Now, with a new designation as the United States’ national mammal, bison ranchers argue that to conserve the species we have to eat them.

It’s an idea called “market-based conservation,” and it contends that humans are no good at saving species out of the goodness of our hearts, or motivated by some driving force of environmental justice.

Monarch butterflies are disappearing.

Populations of these distinctive black and orange migratory insects have been in precipitous decline for the past 20 years, but scientists aren't exactly sure what's causing them to vanish.

Amy Mayer / Harvest Public Media

From Harvest Public Media:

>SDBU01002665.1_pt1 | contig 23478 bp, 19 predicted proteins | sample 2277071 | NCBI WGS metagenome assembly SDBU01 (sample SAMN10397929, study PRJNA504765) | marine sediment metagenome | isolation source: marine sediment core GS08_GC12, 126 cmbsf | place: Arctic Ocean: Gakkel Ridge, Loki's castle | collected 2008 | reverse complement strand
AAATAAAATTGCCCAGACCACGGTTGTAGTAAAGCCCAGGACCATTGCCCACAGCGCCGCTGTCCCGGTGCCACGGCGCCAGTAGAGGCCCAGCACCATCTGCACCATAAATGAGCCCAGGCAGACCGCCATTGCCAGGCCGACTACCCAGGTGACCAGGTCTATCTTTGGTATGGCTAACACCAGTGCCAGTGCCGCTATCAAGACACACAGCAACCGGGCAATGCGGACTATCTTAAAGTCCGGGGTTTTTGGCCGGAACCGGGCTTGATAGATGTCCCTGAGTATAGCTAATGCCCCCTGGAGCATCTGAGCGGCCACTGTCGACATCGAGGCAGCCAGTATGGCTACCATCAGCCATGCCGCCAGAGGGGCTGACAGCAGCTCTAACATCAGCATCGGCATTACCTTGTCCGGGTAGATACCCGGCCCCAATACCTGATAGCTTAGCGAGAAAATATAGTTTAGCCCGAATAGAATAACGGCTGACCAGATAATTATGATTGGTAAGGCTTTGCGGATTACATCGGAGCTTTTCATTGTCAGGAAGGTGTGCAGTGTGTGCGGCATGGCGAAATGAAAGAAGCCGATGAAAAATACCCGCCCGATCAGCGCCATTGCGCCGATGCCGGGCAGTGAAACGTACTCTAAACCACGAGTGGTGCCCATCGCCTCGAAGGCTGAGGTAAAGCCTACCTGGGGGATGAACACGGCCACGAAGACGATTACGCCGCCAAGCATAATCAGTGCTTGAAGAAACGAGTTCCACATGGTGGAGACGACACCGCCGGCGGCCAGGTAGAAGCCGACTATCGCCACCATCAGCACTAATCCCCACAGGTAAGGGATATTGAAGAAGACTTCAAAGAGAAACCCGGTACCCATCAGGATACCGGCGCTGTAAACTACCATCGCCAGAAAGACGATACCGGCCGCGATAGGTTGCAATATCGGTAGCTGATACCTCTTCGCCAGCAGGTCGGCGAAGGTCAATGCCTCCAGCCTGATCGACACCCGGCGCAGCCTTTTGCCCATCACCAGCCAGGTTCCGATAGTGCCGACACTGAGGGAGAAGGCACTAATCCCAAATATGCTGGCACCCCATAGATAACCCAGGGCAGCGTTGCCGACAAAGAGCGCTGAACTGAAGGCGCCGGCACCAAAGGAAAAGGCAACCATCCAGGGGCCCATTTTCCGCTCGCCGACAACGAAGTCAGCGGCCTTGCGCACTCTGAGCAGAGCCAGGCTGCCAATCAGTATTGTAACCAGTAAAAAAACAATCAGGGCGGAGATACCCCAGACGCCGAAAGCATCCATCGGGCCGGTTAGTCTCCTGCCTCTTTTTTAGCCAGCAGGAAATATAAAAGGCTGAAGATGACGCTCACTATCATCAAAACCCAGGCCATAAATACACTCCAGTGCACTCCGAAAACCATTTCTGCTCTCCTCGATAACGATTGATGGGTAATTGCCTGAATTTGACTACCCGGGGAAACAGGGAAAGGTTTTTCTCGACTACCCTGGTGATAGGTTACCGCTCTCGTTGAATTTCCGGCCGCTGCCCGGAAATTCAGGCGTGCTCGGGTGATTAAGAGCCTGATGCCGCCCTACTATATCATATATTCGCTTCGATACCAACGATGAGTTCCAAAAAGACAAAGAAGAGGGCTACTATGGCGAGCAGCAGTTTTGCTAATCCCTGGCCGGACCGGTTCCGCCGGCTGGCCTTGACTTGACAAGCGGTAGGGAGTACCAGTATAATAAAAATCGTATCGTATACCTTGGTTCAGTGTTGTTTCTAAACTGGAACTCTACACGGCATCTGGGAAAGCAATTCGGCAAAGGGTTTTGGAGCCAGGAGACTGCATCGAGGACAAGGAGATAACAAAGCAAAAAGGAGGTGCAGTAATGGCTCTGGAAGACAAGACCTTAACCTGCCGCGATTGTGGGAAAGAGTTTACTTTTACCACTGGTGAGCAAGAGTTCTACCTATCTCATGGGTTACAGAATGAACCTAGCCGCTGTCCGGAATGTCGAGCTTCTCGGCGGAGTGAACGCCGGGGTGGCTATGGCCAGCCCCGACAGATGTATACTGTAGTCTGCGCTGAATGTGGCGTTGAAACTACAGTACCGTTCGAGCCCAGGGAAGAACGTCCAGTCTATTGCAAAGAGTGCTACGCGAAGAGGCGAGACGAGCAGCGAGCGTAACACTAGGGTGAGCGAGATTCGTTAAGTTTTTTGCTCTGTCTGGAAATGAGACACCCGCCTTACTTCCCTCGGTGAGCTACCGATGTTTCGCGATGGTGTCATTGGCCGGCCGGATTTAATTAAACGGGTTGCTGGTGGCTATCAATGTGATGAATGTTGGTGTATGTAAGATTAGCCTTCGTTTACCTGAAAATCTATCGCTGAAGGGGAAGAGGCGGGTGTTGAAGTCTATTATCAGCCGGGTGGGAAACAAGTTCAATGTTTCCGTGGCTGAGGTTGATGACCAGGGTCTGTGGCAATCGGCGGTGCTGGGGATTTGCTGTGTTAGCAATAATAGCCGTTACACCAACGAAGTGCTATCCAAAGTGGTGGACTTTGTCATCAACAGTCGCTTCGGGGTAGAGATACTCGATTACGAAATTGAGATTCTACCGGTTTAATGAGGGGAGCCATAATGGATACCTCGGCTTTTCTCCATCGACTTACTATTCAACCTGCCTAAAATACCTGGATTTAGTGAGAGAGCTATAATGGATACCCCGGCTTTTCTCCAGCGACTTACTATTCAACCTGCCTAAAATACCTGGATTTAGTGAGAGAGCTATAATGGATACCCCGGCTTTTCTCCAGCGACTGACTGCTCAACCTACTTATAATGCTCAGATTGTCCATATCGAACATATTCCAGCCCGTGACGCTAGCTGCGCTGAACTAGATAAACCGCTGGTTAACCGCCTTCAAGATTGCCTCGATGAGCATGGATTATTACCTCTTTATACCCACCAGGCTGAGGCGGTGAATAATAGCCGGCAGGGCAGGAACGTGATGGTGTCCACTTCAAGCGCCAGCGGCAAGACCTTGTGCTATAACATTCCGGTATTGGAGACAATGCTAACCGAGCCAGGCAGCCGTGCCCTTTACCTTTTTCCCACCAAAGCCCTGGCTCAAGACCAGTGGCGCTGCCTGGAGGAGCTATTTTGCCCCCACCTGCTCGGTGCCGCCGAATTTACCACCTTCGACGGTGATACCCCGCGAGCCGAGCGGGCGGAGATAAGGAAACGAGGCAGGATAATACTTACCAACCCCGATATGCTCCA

The country’s top agriculture official, Tom Vilsack, is declining to comment on some of the largest  mergers the farm economy has ever seen.

The population of northern Colorado is booming, and we're not just talking about people here.

The number of dairy cows is now higher than ever.

At the northern edge of the state, Weld and Larimer counties are already home to high numbers of beef and dairy cattle, buttressed by the region's numerous feedlots, which send the animals to several nearby slaughterhouses. But an expansion of a cheese factory owned by dairy giant Leprino Foods will require even more cows.

Luke Runyon / Harvest Public Media

From Harvest Public Media:

The population of Northern Colorado is booming. People are flocking to the area and population numbers are on the rise.

The same thing is happening with dairy cows.

Luke Runyon / Harvest Public Media

From Harvest Public Media: